Gorini Cremator, Woking Crematorium

Because more and more people of different religious faiths were living in England in the 19th century, accommodation was needed. Woking became the home of the Shah Jahan Mosque in 1889. The oldest Mosque in England, the Shah Jahan Mosque was built by Dr. Gottlieb Leitner, a Hungarian orientalist and linguist who had established the Oriental Institute in Woking in 1881 to promote the study of oriental literature and learning. The Begum Shah Jahan, the female rule of Bhopal in India, provided some of the funds required for the building to provide a place of worship for Muslim students attending the Oriental Institute. The mosque was designed by W. L. Chambers using traditional elements including a dome, minarets, a courtyard and geometric ornamentation. The mosque closed when Dr. Leitner died in 1899. Interest in the mosque revived in 1912, thanks in part to the efforts of the Woking Muslim Mission, and the mosque reopened as a place of worship. In 1917, a burial ground was added for Indian soldiers. The Mosque remains open to this day.

Shah Jahan Mosque

A completely different claim to fame for Woking is literary. Author H. G. Wells wanted to get out of London and moved to Horsell Common, a suburb of Woking, in May, 1895. He lived with his partner Amy Catherine Robbins (nicknamed Jane) in a semi-detached house where he wrote in the mornings and from which he took bicycle rides or long walks in the afternoons. (He had married his cousin Isabel Mary Wells in 1891, but they had separated and subsequently divorced in 1894 as a result of his falling in love with Ms. Robbins. He subsequently married Ms. Robbins in October of 1895.) During these bicycle trips and walks, he paid particular attention to the local area and topography. His time in Woking was a creative and prolific period during which he wrote several novels including The Time Machine (1895), The Island of Doctor Moreau (1896), The Wheels of Chance (published 1896), The Invisible Man (serialized in 1897, published as a novel the same year), and The War of the Worlds (serialized in 1897, published as a novel in 1898). It was in The War of the Worlds in which the local colour gleaned in his bicycle rides in the Woking area was used to greatest effect, with Martians attacking and destroying various places and people around town. He did it so well that part of the celebration of the 150th anniversary of Wells’ birth September 21, 1866 in 2016 included a tour of landmark sites destroyed in the novel. He and Jane lived in Woking for approximately 18 months, moving to Worcester Park in the latter part of 1896. However, his time in Woking made a lasting impression on the city and the world.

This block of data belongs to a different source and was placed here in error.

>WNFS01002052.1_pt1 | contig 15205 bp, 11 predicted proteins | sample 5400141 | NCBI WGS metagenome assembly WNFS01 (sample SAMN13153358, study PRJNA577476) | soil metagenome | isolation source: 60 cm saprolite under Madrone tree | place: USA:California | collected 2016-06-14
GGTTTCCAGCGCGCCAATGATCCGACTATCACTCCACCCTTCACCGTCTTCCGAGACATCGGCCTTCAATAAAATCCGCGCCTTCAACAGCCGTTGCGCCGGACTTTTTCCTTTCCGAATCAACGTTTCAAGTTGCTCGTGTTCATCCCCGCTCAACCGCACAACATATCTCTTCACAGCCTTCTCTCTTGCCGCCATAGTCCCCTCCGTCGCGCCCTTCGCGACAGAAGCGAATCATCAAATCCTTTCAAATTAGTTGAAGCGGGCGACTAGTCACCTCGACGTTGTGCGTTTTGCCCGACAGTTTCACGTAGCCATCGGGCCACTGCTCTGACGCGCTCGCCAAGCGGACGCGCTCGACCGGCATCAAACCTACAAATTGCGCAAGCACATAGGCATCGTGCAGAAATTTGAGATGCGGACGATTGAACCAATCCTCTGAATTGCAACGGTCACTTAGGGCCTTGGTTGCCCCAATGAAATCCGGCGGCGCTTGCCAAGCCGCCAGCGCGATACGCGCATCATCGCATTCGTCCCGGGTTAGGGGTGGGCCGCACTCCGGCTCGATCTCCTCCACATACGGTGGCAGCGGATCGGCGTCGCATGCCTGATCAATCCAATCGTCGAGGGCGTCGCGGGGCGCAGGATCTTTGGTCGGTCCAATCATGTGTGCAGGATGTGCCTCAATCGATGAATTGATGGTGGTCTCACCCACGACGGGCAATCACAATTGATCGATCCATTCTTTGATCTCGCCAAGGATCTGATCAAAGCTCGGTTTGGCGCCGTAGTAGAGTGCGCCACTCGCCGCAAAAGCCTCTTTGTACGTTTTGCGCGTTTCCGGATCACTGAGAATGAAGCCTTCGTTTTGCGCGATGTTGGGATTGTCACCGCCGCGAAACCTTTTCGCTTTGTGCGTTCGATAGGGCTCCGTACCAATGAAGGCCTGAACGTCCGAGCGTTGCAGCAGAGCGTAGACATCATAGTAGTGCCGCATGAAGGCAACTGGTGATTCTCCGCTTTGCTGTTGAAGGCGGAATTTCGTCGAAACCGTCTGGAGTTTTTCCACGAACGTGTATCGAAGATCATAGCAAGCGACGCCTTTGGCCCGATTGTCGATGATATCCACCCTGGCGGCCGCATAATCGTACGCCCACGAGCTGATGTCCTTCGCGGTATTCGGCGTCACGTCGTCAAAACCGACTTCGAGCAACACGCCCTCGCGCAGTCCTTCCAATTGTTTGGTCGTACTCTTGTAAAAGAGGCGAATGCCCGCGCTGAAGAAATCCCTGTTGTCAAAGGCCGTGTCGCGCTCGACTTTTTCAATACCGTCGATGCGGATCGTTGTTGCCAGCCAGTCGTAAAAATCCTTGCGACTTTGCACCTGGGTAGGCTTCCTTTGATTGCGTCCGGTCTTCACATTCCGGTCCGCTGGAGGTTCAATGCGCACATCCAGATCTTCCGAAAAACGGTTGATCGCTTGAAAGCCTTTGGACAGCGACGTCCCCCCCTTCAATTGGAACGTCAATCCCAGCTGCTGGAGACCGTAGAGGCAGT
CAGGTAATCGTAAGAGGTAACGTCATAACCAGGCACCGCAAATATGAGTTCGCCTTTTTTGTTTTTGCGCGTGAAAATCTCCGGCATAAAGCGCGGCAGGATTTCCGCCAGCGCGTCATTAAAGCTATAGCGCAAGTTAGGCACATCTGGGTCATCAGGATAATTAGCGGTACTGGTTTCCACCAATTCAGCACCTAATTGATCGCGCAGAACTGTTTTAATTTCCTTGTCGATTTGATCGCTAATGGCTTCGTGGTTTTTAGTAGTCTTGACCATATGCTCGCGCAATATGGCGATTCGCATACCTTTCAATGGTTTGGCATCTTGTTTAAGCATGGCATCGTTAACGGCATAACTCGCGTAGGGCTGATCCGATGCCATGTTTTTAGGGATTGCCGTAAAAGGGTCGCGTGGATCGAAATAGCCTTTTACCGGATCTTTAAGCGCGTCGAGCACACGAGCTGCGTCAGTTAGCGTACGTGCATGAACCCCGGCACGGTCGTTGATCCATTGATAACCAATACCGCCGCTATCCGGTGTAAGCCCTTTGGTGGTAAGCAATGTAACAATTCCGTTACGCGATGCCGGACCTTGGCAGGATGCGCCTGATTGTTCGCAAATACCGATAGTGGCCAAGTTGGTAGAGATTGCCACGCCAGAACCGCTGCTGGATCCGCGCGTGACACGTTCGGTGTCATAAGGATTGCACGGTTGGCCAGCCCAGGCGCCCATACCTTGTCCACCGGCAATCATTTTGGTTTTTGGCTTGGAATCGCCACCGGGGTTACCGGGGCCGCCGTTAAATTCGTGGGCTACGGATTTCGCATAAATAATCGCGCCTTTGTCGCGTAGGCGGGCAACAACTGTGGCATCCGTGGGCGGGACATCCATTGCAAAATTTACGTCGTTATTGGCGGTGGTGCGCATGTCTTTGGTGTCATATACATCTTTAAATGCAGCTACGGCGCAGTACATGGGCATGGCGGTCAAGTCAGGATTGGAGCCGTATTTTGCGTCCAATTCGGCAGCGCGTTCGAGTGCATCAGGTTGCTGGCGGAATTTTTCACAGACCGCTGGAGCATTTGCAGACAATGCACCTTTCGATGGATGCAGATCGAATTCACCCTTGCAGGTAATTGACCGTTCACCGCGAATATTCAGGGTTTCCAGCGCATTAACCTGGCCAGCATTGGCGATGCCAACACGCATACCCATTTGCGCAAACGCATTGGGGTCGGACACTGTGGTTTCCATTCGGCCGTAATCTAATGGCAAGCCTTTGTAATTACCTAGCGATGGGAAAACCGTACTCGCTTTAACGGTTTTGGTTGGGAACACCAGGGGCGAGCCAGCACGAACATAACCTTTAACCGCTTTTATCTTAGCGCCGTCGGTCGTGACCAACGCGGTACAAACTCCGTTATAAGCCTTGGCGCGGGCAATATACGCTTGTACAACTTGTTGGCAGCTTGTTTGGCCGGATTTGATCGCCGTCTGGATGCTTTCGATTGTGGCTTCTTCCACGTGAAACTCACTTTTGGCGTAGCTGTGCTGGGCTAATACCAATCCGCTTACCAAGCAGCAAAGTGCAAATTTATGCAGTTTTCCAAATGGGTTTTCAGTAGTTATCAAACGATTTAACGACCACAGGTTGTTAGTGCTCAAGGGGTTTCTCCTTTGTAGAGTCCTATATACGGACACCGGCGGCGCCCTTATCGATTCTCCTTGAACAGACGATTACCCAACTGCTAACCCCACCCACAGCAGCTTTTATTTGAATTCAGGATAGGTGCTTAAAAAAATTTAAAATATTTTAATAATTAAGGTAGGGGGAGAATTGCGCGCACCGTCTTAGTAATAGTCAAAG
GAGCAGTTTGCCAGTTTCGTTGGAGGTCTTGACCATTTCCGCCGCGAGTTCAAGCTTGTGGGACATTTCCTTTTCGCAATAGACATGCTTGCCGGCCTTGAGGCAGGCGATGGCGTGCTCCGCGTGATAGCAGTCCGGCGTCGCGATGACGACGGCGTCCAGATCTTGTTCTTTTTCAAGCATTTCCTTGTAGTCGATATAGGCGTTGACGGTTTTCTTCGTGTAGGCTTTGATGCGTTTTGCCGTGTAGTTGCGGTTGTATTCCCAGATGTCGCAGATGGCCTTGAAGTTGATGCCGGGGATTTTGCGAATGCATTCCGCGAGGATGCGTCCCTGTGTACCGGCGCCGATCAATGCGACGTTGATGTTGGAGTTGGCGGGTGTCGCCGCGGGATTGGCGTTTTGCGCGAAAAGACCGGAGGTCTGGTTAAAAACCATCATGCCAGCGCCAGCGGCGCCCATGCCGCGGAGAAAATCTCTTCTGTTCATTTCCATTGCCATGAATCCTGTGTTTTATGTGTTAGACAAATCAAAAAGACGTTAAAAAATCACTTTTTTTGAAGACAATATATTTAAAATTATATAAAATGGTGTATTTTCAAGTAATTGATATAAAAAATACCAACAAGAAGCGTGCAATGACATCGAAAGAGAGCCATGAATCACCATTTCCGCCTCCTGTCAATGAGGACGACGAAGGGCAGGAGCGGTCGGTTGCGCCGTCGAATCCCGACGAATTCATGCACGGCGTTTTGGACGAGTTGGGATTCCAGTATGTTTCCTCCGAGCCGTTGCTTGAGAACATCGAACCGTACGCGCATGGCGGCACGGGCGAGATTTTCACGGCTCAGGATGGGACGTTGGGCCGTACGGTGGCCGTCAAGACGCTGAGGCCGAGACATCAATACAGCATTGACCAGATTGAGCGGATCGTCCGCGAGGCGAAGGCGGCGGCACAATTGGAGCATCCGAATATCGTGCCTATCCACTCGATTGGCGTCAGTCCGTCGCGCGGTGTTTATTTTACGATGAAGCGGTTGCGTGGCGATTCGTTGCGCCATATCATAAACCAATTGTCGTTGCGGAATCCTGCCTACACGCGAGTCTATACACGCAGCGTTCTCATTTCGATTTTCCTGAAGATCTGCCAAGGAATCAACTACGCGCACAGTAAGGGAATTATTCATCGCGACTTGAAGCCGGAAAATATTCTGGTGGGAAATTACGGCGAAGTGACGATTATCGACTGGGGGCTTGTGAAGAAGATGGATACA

H. G. Wells' House

I’ve had the pleasure of travelling to Woking more than once and each time found it a delightful and interesting place. While this essay addresses some points of significance, it is by no means comprehensive. As you can see, the area is of great historical significance and well worth a visit!

Sources include:
British History Online. “Parishes: Woking” from A History of the County of Surrey Vol. 3, Pages 381-390. HERE

Exploring Surrey’s Past. “Woking: Borough”. HERE (Contains links to various topics about Woking and its environs.)

Woking History Society. “History of Woking.” HERE

A Vision of Britain Through Time. “Place: Woking, Surrey.” HERE

Friends of Woking Palace. HERE

The Guardian. “Woking pays homage to H.G. Wells, the man who brought the Martians to town” by Robin McKie, February 27, 2016. HERE

Celebrate Woking.  “H.G. Wells and Woking.”  HERE
All illustrations from Wikimedia Commons:
St. Peters Church HERE
Woking Palace HERE
Woking Crematorium HERE
Shah Jahan Mosque HERE
H. G. Wells' House HERE


Lauren Gilbert lives in Florida, where she is enjoying the weather and working on her 2nd historical novel, A Rational Attachment. A long-time member of the Jane Austen Society of North America, she holds a bachelor of arts degree in English. Her first published book is Heyerwood: A Novel. Visit her website HERE.